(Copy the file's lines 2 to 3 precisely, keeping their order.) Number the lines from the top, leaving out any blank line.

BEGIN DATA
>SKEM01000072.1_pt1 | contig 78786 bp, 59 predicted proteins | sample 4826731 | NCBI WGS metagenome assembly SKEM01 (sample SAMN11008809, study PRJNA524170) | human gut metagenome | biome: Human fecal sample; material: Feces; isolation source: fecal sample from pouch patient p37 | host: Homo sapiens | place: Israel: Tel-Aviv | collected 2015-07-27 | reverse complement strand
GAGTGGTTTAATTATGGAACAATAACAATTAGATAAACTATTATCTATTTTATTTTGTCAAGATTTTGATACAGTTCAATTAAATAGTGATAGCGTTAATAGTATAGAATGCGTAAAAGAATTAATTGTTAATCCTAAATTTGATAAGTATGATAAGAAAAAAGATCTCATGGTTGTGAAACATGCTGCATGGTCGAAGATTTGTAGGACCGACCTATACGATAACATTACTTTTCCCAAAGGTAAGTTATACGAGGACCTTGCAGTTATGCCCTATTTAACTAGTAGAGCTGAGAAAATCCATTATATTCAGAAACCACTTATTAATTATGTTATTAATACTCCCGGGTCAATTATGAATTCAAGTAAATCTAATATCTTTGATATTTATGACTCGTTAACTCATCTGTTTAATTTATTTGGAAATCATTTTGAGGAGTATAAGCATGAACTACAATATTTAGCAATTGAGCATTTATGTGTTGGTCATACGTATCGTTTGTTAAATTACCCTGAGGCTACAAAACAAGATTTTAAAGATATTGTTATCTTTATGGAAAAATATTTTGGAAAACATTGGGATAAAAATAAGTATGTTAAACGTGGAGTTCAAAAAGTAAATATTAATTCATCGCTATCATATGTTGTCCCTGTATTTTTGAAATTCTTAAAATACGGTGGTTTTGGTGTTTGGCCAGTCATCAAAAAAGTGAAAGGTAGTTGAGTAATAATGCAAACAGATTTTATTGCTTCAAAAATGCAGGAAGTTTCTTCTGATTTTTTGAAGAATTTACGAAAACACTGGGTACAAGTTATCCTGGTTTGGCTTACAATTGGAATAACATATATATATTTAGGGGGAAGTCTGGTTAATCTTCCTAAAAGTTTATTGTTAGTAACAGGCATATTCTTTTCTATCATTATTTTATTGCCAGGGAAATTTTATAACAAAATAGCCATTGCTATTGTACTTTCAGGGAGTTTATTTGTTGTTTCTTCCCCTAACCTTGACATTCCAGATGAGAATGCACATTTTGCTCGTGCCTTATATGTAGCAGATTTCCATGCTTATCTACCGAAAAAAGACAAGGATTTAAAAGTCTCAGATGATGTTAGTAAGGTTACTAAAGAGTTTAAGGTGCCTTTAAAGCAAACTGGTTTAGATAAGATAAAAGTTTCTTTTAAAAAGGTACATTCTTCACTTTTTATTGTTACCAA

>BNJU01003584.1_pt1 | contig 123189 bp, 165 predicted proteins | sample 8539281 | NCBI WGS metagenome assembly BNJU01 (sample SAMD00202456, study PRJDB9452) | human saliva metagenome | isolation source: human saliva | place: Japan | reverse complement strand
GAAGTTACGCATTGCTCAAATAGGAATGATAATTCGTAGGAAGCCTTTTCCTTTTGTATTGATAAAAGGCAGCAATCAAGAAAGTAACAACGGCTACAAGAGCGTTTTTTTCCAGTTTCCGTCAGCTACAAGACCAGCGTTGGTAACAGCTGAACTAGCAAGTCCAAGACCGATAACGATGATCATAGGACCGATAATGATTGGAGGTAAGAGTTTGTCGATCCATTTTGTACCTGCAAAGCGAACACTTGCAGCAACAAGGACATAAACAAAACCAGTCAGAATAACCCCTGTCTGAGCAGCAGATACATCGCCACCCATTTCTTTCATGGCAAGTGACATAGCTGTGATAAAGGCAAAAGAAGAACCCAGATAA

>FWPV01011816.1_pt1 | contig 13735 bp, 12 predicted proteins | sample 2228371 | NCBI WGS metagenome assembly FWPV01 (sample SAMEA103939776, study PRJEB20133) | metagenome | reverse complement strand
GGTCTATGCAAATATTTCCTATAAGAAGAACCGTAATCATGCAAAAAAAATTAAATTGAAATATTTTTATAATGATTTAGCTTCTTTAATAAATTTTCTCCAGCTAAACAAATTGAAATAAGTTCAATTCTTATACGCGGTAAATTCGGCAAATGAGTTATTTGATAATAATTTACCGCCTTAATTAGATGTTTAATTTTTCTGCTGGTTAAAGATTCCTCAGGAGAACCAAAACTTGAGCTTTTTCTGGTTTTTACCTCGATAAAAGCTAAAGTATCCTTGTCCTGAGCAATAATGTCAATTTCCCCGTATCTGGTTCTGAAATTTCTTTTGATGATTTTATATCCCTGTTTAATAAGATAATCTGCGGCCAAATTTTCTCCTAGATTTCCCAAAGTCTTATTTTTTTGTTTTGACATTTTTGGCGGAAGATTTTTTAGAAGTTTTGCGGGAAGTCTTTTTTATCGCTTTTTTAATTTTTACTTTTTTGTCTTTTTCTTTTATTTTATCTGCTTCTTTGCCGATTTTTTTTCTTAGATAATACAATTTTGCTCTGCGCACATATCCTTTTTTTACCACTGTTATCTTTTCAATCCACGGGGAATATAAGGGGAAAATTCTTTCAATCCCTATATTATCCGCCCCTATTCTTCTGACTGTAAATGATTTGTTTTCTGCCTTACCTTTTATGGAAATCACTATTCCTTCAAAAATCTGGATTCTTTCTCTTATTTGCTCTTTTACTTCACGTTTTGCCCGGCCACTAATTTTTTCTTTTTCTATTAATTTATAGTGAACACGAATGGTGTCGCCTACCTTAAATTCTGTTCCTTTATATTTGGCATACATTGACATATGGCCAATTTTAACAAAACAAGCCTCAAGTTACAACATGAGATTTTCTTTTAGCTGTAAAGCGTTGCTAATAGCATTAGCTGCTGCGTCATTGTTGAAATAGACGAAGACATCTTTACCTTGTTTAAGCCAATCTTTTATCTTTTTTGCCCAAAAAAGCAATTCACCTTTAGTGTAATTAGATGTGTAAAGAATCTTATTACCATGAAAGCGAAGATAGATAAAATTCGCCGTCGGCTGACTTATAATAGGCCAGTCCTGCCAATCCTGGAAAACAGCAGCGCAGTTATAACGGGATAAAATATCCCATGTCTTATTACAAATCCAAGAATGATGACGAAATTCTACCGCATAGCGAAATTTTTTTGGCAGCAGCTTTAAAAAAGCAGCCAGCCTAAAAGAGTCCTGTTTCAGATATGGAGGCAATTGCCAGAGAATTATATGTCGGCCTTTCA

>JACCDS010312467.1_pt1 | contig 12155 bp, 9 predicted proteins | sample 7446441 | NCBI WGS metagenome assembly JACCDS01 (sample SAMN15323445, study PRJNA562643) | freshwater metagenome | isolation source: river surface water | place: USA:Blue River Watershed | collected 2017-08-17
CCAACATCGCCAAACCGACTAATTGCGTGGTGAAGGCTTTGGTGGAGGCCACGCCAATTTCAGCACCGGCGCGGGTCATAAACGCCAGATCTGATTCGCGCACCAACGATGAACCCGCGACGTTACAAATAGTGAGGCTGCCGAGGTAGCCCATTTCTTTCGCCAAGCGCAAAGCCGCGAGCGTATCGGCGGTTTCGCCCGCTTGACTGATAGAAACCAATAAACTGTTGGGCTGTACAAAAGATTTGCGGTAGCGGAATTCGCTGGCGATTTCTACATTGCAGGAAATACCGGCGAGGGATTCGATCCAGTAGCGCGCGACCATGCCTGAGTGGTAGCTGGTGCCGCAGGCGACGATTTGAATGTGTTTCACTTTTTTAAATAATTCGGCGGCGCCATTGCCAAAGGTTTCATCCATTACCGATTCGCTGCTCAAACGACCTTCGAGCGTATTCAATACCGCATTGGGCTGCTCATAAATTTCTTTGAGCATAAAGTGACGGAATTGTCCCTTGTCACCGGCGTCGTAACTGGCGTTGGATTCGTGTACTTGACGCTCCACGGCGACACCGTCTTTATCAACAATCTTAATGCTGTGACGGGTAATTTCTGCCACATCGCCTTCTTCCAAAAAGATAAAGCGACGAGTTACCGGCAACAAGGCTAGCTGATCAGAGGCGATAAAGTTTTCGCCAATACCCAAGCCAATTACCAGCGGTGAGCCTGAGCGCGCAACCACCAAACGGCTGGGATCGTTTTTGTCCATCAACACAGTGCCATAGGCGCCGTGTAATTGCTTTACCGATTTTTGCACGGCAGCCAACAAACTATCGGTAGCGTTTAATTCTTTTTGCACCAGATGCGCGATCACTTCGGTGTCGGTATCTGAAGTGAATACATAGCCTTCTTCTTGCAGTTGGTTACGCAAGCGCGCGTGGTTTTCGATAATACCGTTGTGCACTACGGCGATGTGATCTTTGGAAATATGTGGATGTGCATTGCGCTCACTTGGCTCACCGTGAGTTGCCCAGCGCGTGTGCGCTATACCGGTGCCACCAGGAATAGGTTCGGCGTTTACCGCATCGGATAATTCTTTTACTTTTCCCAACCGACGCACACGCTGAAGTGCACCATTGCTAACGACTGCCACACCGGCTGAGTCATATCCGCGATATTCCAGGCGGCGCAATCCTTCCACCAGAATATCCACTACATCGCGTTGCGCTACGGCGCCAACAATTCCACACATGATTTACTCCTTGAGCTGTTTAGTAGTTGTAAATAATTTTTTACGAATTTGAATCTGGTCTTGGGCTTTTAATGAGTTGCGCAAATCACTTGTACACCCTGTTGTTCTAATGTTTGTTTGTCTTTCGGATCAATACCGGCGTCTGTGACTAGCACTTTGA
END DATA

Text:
GAGTGGTTTAATTATGGAACAATAACAATTAGATAAACTATTATCTATTTTATTTTGTCAAGATTTTGATACAGTTCAATTAAATAGTGATAGCGTTAATAGTATAGAATGCGTAAAAGAATTAATTGTTAATCCTAAATTTGATAAGTATGATAAGAAAAAAGATCTCATGGTTGTGAAACATGCTGCATGGTCGAAGATTTGTAGGACCGACCTATACGATAACATTACTTTTCCCAAAGGTAAGTTATACGAGGACCTTGCAGTTATGCCCTATTTAACTAGTAGAGCTGAGAAAATCCATTATATTCAGAAACCACTTATTAATTATGTTATTAATACTCCCGGGTCAATTATGAATTCAAGTAAATCTAATATCTTTGATATTTATGACTCGTTAACTCATCTGTTTAATTTATTTGGAAATCATTTTGAGGAGTATAAGCATGAACTACAATATTTAGCAATTGAGCATTTATGTGTTGGTCATACGTATCGTTTGTTAAATTACCCTGAGGCTACAAAACAAGATTTTAAAGATATTGTTATCTTTATGGAAAAATATTTTGGAAAACATTGGGATAAAAATAAGTATGTTAAACGTGGAGTTCAAAAAGTAAATATTAATTCATCGCTATCATATGTTGTCCCTGTATTTTTGAAATTCTTAAAATACGGTGGTTTTGGTGTTTGGCCAGTCATCAAAAAAGTGAAAGGTAGTTGAGTAATAATGCAAACAGATTTTATTGCTTCAAAAATGCAGGAAGTTTCTTCTGATTTTTTGAAGAATTTACGAAAACACTGGGTACAAGTTATCCTGGTTTGGCTTACAATTGGAATAACATATATATATTTAGGGGGAAGTCTGGTTAATCTTCCTAAAAGTTTATTGTTAGTAACAGGCATATTCTTTTCTATCATTATTTTATTGCCAGGGAAATTTTATAACAAAATAGCCATTGCTATTGTACTTTCAGGGAGTTTATTTGTTGTTTCTTCCCCTAACCTTGACATTCCAGATGAGAATGCACATTTTGCTCGTGCCTTATATGTAGCAGATTTCCATGCTTATCTACCGAAAAAAGACAAGGATTTAAAAGTCTCAGATGATGTTAGTAAGGTTACTAAAGAGTTTAAGGTGCCTTTAAAGCAAACTGGTTTAGATAAGATAAAAGTTTCTTTTAAAAAGGTACATTCTTCACTTTTTATTGTTACCAA

>BNJU01003584.1_pt1 | contig 123189 bp, 165 predicted proteins | sample 8539281 | NCBI WGS metagenome assembly BNJU01 (sample SAMD00202456, study PRJDB9452) | human saliva metagenome | isolation source: human saliva | place: Japan | reverse complement strand